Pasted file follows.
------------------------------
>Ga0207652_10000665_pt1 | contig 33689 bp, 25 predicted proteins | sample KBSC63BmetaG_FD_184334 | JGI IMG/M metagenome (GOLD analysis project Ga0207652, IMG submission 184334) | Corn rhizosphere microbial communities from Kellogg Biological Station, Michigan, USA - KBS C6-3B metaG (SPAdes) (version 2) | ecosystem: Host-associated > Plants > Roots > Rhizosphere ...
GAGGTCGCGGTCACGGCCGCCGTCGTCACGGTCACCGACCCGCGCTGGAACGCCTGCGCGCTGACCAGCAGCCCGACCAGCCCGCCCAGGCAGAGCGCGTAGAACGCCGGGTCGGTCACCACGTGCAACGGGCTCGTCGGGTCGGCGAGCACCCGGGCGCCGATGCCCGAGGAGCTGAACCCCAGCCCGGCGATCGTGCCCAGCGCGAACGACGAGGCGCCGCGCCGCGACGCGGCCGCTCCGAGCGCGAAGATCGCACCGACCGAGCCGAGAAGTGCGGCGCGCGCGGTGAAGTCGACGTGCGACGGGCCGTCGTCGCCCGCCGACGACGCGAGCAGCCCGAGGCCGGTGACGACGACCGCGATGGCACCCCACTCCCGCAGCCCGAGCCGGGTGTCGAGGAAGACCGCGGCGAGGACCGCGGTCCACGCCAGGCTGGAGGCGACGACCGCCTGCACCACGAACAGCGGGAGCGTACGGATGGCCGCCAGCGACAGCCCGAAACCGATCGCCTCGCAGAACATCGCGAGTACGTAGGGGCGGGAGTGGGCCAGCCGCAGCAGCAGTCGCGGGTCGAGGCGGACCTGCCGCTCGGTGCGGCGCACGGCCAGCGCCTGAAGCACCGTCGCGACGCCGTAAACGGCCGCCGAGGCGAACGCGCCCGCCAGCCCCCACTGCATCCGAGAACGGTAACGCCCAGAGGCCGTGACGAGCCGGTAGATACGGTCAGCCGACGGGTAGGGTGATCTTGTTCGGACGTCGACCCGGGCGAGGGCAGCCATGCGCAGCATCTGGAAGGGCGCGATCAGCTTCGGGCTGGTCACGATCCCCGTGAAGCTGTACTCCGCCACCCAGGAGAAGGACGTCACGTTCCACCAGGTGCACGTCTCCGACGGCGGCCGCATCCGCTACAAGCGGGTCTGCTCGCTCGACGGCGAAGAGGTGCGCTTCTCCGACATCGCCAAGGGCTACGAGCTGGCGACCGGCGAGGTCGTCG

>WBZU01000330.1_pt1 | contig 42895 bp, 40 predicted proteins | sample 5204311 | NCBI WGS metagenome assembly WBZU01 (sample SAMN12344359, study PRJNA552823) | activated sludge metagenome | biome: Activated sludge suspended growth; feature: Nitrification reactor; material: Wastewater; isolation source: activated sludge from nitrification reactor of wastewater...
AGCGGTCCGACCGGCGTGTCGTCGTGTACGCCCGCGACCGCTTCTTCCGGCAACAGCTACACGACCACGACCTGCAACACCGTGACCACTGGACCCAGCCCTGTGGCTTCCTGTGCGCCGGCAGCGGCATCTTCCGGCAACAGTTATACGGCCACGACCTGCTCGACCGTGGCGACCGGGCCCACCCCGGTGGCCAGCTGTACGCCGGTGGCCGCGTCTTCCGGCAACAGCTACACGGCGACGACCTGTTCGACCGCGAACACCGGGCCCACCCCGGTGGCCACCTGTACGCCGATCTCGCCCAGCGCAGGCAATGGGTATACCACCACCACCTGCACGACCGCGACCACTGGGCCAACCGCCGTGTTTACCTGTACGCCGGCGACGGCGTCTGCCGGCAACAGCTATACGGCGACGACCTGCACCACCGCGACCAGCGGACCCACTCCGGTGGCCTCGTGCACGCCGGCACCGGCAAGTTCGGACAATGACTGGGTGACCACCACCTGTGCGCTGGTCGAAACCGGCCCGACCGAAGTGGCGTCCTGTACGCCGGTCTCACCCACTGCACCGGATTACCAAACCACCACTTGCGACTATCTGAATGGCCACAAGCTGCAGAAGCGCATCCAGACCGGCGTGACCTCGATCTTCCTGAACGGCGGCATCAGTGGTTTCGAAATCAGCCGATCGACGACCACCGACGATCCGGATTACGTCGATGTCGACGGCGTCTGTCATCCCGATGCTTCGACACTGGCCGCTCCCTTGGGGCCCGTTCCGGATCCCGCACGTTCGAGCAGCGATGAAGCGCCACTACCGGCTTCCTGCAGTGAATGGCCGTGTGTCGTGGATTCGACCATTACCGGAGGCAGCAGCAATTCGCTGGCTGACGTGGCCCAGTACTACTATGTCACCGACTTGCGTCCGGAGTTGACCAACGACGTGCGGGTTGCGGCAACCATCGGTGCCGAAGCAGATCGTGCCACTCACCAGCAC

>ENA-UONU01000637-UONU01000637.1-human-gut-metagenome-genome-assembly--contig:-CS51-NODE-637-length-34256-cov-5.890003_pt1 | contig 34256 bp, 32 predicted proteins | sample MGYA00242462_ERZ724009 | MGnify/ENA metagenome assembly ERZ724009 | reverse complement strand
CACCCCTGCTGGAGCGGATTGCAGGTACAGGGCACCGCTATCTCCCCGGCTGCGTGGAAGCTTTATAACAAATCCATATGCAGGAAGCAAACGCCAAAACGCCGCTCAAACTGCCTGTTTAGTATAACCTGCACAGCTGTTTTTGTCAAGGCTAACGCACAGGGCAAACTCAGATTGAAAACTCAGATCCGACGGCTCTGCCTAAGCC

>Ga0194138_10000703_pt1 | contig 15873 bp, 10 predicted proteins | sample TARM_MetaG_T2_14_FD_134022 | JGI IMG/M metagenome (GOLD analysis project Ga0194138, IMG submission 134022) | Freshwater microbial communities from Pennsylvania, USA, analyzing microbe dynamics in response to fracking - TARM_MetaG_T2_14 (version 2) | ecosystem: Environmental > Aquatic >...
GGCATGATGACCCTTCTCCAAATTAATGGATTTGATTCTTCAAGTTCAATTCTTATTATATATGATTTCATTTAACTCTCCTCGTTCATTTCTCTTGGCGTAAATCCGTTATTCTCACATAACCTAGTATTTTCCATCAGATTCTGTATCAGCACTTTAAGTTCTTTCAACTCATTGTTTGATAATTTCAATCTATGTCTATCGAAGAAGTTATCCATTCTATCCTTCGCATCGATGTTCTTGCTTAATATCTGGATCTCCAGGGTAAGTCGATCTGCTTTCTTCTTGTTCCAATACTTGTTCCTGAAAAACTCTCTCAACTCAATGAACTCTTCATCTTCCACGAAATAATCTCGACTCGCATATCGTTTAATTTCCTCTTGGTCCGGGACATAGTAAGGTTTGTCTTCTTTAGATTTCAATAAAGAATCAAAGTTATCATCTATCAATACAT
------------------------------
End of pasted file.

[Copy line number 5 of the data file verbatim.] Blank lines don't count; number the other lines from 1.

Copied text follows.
>ENA-UONU01000637-UONU01000637.1-human-gut-metagenome-genome-assembly--contig:-CS51-NODE-637-length-34256-cov-5.890003_pt1 | contig 34256 bp, 32 predicted proteins | sample MGYA00242462_ERZ724009 | MGnify/ENA metagenome assembly ERZ724009 | reverse complement strand